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Kaiser Permanente fined $18,000 for MR incident that injured nurse

by John R. Fischer, Senior Reporter | October 31, 2023
MRI
Kaiser Permanente Redwood City Medical Center
Kaiser Permanente Redwood City Medical Center has been hit with an $18,000 fine for a safety violation that led to a nurse being pinned between an MR scanner and a metal bed.

The incident occurred on February 23, 2023. The nurse, whose pelvis, right leg, and abdomen were injured, was pushing an ICU bed toward the door to the MR room, which had been left open when she was sucked in. She spent several days in the hospital recovering, according to the Palo Alto Daily Post.

The California Occupational Safety and Health Administration fined the hospital for failing to have a plan to ensure the door remained closed. Kaiser told Cal/OSHA that hospital executives met hours after the accident to evaluate possible corrective actions, posted warning signs between the prep and MR rooms, and shared a safety alert with all department managers to prevent another incident.
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In a statement, Kaiser told HCB News that the incident was a “rare occurrence,” and has been investigated by it, HHS, CMS, and Cal/OSHA, resulting in "short- and long-term actions" that strengthen its policies and staff education on MR safety and ensure compliance with American College of Radiology safety guidelines to prevent future incidents.

But MR safety expert Tobias Gilk, senior vice president of the radiology equipment planning and facility design firm RAD-Planning, says attributing an open door is “a vast oversimplification,” and criticized the MR suite’s “poor” design, moving patients there on ICU beds, and the ferromagnetic detector being turned off with no indication of who disabled it.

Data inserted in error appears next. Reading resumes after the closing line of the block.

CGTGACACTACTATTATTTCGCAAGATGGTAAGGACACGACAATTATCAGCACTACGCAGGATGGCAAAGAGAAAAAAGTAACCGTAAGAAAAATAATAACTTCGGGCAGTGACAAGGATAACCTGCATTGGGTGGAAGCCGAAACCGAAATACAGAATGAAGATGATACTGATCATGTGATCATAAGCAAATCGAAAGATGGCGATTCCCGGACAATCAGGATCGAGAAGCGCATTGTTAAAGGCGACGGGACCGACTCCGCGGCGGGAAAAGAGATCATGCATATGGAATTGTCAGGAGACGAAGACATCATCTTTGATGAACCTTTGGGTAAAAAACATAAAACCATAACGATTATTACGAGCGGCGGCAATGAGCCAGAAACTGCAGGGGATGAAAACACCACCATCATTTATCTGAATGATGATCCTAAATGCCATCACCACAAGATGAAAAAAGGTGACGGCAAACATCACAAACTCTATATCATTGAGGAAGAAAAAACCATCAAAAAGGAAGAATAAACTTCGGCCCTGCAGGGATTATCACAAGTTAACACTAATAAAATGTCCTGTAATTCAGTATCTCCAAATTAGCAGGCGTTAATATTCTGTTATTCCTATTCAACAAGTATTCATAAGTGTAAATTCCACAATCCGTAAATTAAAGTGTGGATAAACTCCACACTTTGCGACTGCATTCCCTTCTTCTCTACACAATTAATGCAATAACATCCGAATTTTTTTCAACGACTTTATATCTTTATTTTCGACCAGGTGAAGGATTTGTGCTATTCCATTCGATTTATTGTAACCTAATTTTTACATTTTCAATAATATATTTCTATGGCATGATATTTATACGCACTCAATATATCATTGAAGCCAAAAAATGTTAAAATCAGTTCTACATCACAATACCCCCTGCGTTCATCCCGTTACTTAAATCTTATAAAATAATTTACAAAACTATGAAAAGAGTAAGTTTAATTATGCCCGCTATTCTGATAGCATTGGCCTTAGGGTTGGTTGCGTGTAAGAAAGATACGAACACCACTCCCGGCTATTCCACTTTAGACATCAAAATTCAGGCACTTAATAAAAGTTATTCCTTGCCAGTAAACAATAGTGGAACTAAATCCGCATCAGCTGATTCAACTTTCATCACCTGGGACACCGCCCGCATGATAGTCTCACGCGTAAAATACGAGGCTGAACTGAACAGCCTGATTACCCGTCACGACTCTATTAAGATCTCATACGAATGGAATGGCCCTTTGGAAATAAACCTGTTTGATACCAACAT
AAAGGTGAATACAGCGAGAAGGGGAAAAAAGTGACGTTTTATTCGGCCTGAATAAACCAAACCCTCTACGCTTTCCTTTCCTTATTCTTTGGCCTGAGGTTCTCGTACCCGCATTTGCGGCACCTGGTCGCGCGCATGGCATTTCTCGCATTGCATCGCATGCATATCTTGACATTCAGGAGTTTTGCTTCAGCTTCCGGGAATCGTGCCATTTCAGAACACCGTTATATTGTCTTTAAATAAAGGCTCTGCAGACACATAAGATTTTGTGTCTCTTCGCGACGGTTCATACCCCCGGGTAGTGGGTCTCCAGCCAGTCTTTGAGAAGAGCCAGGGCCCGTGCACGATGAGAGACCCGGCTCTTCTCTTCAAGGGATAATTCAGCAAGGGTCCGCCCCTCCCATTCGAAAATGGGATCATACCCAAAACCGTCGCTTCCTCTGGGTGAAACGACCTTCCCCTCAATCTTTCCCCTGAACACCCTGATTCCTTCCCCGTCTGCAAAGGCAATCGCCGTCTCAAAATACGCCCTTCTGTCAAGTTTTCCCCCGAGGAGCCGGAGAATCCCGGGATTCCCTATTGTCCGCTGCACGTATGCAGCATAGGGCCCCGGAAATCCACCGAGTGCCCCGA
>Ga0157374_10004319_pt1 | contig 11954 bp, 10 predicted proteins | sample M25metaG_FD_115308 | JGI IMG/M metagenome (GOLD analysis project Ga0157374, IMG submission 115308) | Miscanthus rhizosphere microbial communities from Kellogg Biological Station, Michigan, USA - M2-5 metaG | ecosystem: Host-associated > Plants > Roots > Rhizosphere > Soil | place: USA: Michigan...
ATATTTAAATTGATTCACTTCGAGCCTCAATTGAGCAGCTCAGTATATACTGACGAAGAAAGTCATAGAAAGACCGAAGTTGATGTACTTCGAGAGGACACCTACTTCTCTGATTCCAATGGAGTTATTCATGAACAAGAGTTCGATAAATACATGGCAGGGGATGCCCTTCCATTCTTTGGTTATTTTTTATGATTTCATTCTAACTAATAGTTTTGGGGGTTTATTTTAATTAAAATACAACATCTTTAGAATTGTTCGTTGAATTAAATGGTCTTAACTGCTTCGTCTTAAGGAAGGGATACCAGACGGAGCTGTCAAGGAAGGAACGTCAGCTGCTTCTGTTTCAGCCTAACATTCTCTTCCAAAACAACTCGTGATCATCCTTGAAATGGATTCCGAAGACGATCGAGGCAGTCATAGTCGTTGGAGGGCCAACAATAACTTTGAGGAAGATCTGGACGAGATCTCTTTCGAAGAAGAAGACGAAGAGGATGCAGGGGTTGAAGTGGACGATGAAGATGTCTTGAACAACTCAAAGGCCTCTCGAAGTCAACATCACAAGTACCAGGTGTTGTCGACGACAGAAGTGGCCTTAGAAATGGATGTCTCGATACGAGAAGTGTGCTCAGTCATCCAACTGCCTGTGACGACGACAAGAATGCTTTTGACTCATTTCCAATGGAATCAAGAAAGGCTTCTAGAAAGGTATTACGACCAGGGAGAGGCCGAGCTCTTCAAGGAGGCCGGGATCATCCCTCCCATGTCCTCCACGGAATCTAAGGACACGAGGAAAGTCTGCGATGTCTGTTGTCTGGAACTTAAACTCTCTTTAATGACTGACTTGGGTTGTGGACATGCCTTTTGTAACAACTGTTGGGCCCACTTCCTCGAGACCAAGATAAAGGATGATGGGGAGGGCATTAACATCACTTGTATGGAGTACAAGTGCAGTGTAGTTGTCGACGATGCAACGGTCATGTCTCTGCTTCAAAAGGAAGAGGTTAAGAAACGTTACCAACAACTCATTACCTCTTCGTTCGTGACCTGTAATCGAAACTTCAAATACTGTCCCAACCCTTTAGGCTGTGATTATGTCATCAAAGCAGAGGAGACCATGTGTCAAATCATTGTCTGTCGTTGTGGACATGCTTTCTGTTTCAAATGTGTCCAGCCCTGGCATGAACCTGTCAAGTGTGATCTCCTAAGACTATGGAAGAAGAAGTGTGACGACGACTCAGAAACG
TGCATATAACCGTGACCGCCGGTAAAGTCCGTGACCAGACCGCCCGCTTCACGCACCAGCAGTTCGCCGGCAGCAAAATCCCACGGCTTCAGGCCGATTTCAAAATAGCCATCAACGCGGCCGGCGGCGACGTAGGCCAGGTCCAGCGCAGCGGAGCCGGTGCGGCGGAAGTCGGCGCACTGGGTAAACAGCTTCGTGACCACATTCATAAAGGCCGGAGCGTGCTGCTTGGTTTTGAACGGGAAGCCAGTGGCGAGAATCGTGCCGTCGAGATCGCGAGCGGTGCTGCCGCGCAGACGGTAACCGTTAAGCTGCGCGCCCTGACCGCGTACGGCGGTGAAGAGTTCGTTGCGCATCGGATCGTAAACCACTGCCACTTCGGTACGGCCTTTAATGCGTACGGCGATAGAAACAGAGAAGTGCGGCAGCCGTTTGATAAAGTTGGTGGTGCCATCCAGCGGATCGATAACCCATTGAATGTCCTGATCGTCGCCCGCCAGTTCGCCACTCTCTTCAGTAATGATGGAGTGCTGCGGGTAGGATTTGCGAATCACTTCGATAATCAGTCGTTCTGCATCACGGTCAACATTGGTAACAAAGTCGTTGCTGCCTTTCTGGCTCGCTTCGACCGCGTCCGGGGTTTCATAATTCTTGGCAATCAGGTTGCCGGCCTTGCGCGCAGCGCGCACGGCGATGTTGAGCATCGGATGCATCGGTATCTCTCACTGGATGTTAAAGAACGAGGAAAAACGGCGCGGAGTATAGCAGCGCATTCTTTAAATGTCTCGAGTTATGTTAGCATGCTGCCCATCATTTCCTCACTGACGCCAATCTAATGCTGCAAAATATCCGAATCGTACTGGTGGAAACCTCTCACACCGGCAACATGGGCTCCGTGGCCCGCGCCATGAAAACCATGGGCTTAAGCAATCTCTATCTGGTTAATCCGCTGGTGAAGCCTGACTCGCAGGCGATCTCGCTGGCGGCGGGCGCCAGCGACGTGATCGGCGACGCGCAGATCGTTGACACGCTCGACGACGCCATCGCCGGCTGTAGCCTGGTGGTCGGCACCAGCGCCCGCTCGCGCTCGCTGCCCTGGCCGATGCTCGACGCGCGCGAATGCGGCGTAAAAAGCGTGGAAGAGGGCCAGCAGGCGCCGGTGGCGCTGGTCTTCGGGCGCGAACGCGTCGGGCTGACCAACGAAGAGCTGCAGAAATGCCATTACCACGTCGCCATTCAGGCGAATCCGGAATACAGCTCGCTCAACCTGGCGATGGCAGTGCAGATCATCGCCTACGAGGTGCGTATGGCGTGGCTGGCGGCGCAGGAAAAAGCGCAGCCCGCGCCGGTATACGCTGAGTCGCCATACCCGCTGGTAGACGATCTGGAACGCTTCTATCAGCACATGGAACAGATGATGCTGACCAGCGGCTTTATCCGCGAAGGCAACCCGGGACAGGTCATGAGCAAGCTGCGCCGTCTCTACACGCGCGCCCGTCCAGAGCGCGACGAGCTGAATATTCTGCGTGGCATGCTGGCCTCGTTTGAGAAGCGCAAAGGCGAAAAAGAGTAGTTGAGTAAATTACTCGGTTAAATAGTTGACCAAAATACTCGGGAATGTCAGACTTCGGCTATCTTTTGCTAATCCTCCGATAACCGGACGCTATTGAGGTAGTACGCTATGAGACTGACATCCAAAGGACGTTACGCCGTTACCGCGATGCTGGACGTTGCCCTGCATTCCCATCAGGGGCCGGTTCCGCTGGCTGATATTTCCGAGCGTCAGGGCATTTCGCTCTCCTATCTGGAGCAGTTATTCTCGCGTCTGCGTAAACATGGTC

“The OSHA report contained a copy of the MR safety checklist that ACR uses for their MR accreditation program. That safety checklist gave the site perfect marks for MR safety when, clearly, there were structural problems, training problems, oversight problems and, per the reports, routine violations of safety policy,” he told HCB News.

Additionally, the nurse’s MR safety training listed by the hospital contrasts with the OSHA report, which indicates that she was only in the MR suite once before.

Gilk also says the director of radiology's statement in the California Department of Health report that certain radiologists were responsible for clinical MR safety is a "red flag" and that his appointment as MR medical director indicates a “huge breakdown in responsibility and chain of command.”

"Most radiologists I know have workloads that don’t permit time inside the MR suite to make sure that site policies are consistently implemented at the point of care. I wonder if the radiologist’s designation as MRSO was just to ‘check a box,’” he said.

Kaiser says CMS has approved its corrective plans, which are validated with regular monitoring, auditing, and reporting to physician and hospital leaders.

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